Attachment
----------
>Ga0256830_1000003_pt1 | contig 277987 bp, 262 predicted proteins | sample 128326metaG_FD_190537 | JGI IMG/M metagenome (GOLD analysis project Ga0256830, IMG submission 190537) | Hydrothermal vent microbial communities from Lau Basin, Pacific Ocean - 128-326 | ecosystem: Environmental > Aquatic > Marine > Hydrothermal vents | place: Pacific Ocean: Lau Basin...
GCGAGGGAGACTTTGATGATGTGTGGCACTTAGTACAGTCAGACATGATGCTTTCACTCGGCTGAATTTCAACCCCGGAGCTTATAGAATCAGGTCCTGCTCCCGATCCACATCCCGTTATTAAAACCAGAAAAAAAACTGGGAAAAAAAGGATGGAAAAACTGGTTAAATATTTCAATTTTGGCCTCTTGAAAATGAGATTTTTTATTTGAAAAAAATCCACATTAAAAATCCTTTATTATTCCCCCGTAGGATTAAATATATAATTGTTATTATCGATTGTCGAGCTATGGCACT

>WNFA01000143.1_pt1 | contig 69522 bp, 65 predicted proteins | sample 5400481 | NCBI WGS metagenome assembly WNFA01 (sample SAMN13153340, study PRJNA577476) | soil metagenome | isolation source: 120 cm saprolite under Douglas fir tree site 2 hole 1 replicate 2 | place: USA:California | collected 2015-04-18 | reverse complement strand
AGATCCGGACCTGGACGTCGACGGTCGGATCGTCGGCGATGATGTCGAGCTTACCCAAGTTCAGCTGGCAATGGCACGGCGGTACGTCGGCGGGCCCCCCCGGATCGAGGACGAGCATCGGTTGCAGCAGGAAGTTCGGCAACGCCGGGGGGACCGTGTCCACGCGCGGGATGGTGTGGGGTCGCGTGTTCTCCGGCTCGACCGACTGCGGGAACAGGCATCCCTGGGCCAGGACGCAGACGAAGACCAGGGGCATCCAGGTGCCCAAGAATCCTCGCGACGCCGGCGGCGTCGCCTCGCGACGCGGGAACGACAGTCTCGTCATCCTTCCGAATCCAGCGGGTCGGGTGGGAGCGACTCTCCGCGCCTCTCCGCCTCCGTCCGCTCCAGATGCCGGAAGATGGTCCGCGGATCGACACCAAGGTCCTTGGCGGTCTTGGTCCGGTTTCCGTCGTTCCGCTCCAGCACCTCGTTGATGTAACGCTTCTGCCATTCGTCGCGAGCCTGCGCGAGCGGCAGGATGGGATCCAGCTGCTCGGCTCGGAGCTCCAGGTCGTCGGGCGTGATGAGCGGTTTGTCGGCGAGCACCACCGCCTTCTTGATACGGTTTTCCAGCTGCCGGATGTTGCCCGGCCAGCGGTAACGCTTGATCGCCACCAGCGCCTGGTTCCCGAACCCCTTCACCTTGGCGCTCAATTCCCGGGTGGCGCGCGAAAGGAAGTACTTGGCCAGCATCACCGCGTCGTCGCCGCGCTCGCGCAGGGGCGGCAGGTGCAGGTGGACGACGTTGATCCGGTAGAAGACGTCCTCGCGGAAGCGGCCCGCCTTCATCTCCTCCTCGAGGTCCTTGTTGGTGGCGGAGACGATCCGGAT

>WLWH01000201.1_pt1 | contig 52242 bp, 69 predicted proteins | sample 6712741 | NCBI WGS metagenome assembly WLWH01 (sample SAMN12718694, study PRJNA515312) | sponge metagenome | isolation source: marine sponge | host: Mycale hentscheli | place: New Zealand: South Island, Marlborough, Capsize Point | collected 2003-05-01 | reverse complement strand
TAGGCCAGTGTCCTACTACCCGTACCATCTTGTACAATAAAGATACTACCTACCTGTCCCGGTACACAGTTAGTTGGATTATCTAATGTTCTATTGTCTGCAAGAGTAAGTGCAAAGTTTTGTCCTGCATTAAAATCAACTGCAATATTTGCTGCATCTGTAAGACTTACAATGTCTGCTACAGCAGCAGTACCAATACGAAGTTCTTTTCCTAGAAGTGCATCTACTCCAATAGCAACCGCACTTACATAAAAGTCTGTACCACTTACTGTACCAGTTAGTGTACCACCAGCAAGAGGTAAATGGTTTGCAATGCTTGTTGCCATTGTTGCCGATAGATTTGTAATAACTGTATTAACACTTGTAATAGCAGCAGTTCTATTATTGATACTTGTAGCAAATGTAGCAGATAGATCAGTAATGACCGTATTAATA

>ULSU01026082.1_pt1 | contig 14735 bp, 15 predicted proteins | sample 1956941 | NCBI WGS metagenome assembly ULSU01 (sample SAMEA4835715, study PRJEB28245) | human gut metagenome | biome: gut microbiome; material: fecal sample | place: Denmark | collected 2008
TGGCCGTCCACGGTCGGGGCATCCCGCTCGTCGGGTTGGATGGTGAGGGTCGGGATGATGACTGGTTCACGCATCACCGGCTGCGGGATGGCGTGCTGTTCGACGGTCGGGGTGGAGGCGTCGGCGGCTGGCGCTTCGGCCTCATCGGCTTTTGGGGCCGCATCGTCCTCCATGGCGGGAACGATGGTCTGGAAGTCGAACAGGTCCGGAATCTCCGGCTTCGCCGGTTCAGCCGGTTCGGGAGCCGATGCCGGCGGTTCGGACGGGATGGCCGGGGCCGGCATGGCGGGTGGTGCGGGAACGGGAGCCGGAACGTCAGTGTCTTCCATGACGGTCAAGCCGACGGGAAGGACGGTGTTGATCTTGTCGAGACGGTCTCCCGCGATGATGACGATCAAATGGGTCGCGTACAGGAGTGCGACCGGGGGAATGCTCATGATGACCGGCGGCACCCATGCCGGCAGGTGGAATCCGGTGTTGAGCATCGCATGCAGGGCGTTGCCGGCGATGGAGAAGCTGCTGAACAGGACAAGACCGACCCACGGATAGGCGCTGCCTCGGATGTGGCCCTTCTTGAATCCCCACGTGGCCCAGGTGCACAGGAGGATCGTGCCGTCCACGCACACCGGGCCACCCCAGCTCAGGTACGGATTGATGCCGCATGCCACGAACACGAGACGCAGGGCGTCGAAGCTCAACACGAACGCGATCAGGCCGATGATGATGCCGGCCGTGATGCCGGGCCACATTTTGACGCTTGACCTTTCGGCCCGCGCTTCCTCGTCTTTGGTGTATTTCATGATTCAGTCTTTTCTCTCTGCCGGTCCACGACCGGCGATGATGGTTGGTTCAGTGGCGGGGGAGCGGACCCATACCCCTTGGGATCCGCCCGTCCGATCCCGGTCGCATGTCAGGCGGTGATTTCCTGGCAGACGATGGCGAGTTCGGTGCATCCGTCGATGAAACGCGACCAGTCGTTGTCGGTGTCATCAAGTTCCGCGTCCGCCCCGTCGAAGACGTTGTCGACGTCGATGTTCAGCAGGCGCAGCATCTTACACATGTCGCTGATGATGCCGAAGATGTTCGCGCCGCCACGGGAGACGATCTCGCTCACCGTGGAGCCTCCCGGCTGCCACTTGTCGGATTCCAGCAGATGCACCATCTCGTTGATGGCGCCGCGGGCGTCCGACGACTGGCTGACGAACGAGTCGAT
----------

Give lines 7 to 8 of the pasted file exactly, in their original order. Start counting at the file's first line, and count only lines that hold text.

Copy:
>ULSU01026082.1_pt1 | contig 14735 bp, 15 predicted proteins | sample 1956941 | NCBI WGS metagenome assembly ULSU01 (sample SAMEA4835715, study PRJEB28245) | human gut metagenome | biome: gut microbiome; material: fecal sample | place: Denmark | collected 2008
TGGCCGTCCACGGTCGGGGCATCCCGCTCGTCGGGTTGGATGGTGAGGGTCGGGATGATGACTGGTTCACGCATCACCGGCTGCGGGATGGCGTGCTGTTCGACGGTCGGGGTGGAGGCGTCGGCGGCTGGCGCTTCGGCCTCATCGGCTTTTGGGGCCGCATCGTCCTCCATGGCGGGAACGATGGTCTGGAAGTCGAACAGGTCCGGAATCTCCGGCTTCGCCGGTTCAGCCGGTTCGGGAGCCGATGCCGGCGGTTCGGACGGGATGGCCGGGGCCGGCATGGCGGGTGGTGCGGGAACGGGAGCCGGAACGTCAGTGTCTTCCATGACGGTCAAGCCGACGGGAAGGACGGTGTTGATCTTGTCGAGACGGTCTCCCGCGATGATGACGATCAAATGGGTCGCGTACAGGAGTGCGACCGGGGGAATGCTCATGATGACCGGCGGCACCCATGCCGGCAGGTGGAATCCGGTGTTGAGCATCGCATGCAGGGCGTTGCCGGCGATGGAGAAGCTGCTGAACAGGACAAGACCGACCCACGGATAGGCGCTGCCTCGGATGTGGCCCTTCTTGAATCCCCACGTGGCCCAGGTGCACAGGAGGATCGTGCCGTCCACGCACACCGGGCCACCCCAGCTCAGGTACGGATTGATGCCGCATGCCACGAACACGAGACGCAGGGCGTCGAAGCTCAACACGAACGCGATCAGGCCGATGATGATGCCGGCCGTGATGCCGGGCCACATTTTGACGCTTGACCTTTCGGCCCGCGCTTCCTCGTCTTTGGTGTATTTCATGATTCAGTCTTTTCTCTCTGCCGGTCCACGACCGGCGATGATGGTTGGTTCAGTGGCGGGGGAGCGGACCCATACCCCTTGGGATCCGCCCGTCCGATCCCGGTCGCATGTCAGGCGGTGATTTCCTGGCAGACGATGGCGAGTTCGGTGCATCCGTCGATGAAACGCGACCAGTCGTTGTCGGTGTCATCAAGTTCCGCGTCCGCCCCGTCGAAGACGTTGTCGACGTCGATGTTCAGCAGGCGCAGCATCTTACACATGTCGCTGATGATGCCGAAGATGTTCGCGCCGCCACGGGAGACGATCTCGCTCACCGTGGAGCCTCCCGGCTGCCACTTGTCGGATTCCAGCAGATGCACCATCTCGTTGATGGCGCCGCGGGCGTCCGACGACTGGCTGACGAACGAGTCGAT